From the abstract point of view, such geometric properties of any realization are wholly irrelevant. Faithfulness is an afterthought, to be added if desired in whatever form might suit the purpose of some concrete geometer.

Before I came across abstract theory, in my own studies of stellations and facettings I had developed a concept of geometric "tidiness", which is similarly defined according to one's area of interest and which the present context leads me to describe as the geometric quality necessary for the figure to achieve faithfulness to the abstract. That is to say, a tidy geometric polytope is one which is faithful to its abstract structure. The distinction between faithfulness and tidiness is thus one of approach; from the geometrical point of view the figure is tidy, in the abstract view it is faithful. Put succinctly, a faithful realization is a tidy geometric polytope, and vice versa. Some further discussion may be found in *Polytopes: Degeneracy and Untidiness*, another work in progress.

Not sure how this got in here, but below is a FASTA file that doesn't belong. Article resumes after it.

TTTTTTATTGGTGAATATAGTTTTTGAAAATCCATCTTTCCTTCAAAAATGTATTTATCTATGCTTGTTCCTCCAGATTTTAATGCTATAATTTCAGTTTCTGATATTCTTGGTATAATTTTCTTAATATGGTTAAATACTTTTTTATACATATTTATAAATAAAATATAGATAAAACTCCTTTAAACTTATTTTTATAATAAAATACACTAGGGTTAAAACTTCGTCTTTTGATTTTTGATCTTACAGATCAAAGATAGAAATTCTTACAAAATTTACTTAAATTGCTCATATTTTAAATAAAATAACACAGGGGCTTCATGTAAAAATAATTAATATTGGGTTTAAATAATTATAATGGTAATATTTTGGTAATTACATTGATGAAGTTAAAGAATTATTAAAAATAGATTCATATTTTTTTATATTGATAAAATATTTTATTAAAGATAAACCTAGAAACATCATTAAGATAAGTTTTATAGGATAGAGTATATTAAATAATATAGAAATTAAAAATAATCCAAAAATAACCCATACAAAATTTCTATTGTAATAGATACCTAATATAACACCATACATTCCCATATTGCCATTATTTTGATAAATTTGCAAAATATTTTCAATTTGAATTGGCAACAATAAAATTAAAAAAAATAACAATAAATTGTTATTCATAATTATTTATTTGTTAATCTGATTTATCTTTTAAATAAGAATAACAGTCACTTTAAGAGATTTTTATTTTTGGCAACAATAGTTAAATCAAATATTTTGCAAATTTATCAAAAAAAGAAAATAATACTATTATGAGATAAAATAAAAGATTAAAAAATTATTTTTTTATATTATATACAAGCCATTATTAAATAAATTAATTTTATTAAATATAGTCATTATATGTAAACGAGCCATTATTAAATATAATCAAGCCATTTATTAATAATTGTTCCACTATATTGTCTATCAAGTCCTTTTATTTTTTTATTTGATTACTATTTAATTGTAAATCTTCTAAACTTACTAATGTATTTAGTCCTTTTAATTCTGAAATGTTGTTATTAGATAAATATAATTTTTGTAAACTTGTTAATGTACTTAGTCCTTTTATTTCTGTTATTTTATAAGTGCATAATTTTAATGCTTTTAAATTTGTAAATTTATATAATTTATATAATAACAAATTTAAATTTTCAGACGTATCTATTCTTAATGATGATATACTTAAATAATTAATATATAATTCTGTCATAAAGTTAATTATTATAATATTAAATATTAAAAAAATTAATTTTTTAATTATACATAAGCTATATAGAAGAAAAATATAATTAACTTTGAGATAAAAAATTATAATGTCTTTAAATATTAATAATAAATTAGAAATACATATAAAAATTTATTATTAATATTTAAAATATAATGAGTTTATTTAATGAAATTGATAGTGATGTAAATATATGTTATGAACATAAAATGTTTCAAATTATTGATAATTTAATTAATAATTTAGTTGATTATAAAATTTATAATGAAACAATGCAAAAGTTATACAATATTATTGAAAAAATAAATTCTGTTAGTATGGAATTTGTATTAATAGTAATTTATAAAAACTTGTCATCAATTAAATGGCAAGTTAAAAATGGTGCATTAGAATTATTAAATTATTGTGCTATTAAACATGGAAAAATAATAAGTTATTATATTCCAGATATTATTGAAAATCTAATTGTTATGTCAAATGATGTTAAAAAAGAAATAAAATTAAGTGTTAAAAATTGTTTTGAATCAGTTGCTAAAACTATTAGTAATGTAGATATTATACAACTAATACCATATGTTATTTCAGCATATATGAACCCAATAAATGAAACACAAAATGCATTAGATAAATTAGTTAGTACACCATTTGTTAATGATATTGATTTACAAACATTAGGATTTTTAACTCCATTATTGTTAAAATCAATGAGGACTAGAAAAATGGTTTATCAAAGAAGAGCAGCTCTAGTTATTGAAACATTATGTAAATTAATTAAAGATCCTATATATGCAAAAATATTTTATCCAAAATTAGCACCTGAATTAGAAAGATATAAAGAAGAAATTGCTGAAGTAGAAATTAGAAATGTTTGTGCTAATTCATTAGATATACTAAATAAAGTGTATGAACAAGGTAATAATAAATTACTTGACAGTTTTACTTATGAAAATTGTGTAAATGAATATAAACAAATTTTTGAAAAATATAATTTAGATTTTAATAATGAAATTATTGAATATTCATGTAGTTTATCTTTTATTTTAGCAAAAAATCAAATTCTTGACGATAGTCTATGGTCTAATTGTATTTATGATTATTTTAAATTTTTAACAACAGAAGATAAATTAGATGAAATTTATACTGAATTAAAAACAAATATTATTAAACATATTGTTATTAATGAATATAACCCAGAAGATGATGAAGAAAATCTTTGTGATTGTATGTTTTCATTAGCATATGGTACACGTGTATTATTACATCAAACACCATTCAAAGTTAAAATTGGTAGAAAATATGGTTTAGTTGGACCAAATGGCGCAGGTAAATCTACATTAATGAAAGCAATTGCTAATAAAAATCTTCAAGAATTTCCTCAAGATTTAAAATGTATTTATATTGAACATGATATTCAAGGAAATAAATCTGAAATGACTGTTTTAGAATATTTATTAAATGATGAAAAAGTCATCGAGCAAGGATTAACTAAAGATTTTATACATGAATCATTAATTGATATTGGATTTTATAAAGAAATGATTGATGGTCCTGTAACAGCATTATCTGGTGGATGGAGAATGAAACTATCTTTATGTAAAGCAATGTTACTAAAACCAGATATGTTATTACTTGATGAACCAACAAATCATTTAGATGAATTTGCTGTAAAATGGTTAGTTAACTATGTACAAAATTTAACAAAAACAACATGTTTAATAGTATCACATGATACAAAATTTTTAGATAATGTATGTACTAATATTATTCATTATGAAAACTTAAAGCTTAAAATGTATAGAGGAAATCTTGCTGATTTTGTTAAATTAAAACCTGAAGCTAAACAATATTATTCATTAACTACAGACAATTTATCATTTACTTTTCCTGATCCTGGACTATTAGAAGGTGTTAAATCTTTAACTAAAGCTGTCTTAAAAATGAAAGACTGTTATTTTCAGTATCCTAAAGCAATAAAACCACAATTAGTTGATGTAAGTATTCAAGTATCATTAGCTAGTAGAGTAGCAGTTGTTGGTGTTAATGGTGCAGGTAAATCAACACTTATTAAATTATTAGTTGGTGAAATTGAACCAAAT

Morphic theory is my attempt at an overarching theoretical model of polyhedra and polytopes generally, in which all these disparate traditions may be found a home and the inconsistencies between them placed in context.

As an initial definition one might say that a morphic 0-polytope is a point and, for *n* > 0, a morphic *n*-polytope is a bounded, smooth *n*-manifold whose boundary is decomposed piecewise into (*n*−1) polytopes.

This is essentially a topological definition. We understand that the boundary of a 1-manifold is a point pair. While its interior is of necessity a 1-ball, we do not impose the usual condition that the pieces of all dimensions be balls.

At least in origin, topology deals in rubber sheets which already exist in ordinary space but have no definite size or shape. We may maintain the link between topology and graph theory by defining specifically the *boundary* of a polytope as the graph embedded in the associated manifold. However, to define the polytope fully, the topology of its body must also be defined. There is as yet no notion of a metric, of measurements, of things like size, local curvature or angles. This half-formed, rubber ghost of a solid, with its surface decomposed into vaguely-shaped but precisely-joined polygons, and deformed by known twists and holes, is an example of a morphic polyhedron or, generalized to any number of dimensions, a morphic polytope.